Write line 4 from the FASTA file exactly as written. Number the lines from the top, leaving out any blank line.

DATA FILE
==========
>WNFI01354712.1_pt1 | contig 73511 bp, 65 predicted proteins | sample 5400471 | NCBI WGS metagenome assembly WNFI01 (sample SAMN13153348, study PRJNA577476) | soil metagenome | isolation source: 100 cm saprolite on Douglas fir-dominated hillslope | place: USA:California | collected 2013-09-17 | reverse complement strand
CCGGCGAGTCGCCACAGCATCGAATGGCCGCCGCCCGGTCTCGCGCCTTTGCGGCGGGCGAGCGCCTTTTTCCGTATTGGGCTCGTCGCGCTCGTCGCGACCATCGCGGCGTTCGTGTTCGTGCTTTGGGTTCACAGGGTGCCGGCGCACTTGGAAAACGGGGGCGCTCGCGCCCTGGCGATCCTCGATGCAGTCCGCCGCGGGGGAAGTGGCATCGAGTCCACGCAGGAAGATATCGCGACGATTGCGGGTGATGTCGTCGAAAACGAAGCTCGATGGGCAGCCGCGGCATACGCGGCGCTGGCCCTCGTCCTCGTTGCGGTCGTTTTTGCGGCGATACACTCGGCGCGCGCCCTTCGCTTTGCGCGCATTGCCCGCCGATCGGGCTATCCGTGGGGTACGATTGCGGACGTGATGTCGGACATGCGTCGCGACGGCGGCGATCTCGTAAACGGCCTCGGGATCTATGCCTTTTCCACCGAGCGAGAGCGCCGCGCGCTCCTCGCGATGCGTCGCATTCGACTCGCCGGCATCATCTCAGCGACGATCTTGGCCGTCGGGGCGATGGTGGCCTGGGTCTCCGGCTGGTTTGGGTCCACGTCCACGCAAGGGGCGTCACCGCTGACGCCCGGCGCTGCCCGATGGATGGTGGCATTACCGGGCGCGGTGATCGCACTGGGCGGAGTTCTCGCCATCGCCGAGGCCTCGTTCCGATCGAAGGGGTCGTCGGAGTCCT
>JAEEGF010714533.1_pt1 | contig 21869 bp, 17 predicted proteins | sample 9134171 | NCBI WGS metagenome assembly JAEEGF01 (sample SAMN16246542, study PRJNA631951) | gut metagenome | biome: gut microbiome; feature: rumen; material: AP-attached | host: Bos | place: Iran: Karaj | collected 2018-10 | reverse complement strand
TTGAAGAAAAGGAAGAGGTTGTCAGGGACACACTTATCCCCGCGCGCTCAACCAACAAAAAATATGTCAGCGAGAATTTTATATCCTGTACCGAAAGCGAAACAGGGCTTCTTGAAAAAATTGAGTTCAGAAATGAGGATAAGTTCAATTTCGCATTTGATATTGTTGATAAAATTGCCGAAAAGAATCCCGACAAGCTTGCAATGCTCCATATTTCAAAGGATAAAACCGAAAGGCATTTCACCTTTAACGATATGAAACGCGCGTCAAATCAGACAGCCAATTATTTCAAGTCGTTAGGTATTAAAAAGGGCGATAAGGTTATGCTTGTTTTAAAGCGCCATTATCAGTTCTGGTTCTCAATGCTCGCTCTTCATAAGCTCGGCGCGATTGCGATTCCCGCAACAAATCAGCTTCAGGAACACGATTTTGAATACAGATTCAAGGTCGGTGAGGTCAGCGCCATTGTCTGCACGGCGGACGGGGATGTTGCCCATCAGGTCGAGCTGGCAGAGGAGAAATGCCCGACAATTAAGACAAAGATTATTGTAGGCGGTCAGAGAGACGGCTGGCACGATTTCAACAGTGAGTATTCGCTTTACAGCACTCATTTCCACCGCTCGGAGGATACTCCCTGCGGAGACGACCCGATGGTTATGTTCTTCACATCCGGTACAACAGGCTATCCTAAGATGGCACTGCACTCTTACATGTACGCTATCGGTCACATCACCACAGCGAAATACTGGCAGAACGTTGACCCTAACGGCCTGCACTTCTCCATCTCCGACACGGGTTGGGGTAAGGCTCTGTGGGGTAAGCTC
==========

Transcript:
TTGAAGAAAAGGAAGAGGTTGTCAGGGACACACTTATCCCCGCGCGCTCAACCAACAAAAAATATGTCAGCGAGAATTTTATATCCTGTACCGAAAGCGAAACAGGGCTTCTTGAAAAAATTGAGTTCAGAAATGAGGATAAGTTCAATTTCGCATTTGATATTGTTGATAAAATTGCCGAAAAGAATCCCGACAAGCTTGCAATGCTCCATATTTCAAAGGATAAAACCGAAAGGCATTTCACCTTTAACGATATGAAACGCGCGTCAAATCAGACAGCCAATTATTTCAAGTCGTTAGGTATTAAAAAGGGCGATAAGGTTATGCTTGTTTTAAAGCGCCATTATCAGTTCTGGTTCTCAATGCTCGCTCTTCATAAGCTCGGCGCGATTGCGATTCCCGCAACAAATCAGCTTCAGGAACACGATTTTGAATACAGATTCAAGGTCGGTGAGGTCAGCGCCATTGTCTGCACGGCGGACGGGGATGTTGCCCATCAGGTCGAGCTGGCAGAGGAGAAATGCCCGACAATTAAGACAAAGATTATTGTAGGCGGTCAGAGAGACGGCTGGCACGATTTCAACAGTGAGTATTCGCTTTACAGCACTCATTTCCACCGCTCGGAGGATACTCCCTGCGGAGACGACCCGATGGTTATGTTCTTCACATCCGGTACAACAGGCTATCCTAAGATGGCACTGCACTCTTACATGTACGCTATCGGTCACATCACCACAGCGAAATACTGGCAGAACGTTGACCCTAACGGCCTGCACTTCTCCATCTCCGACACGGGTTGGGGTAAGGCTCTGTGGGGTAAGCTC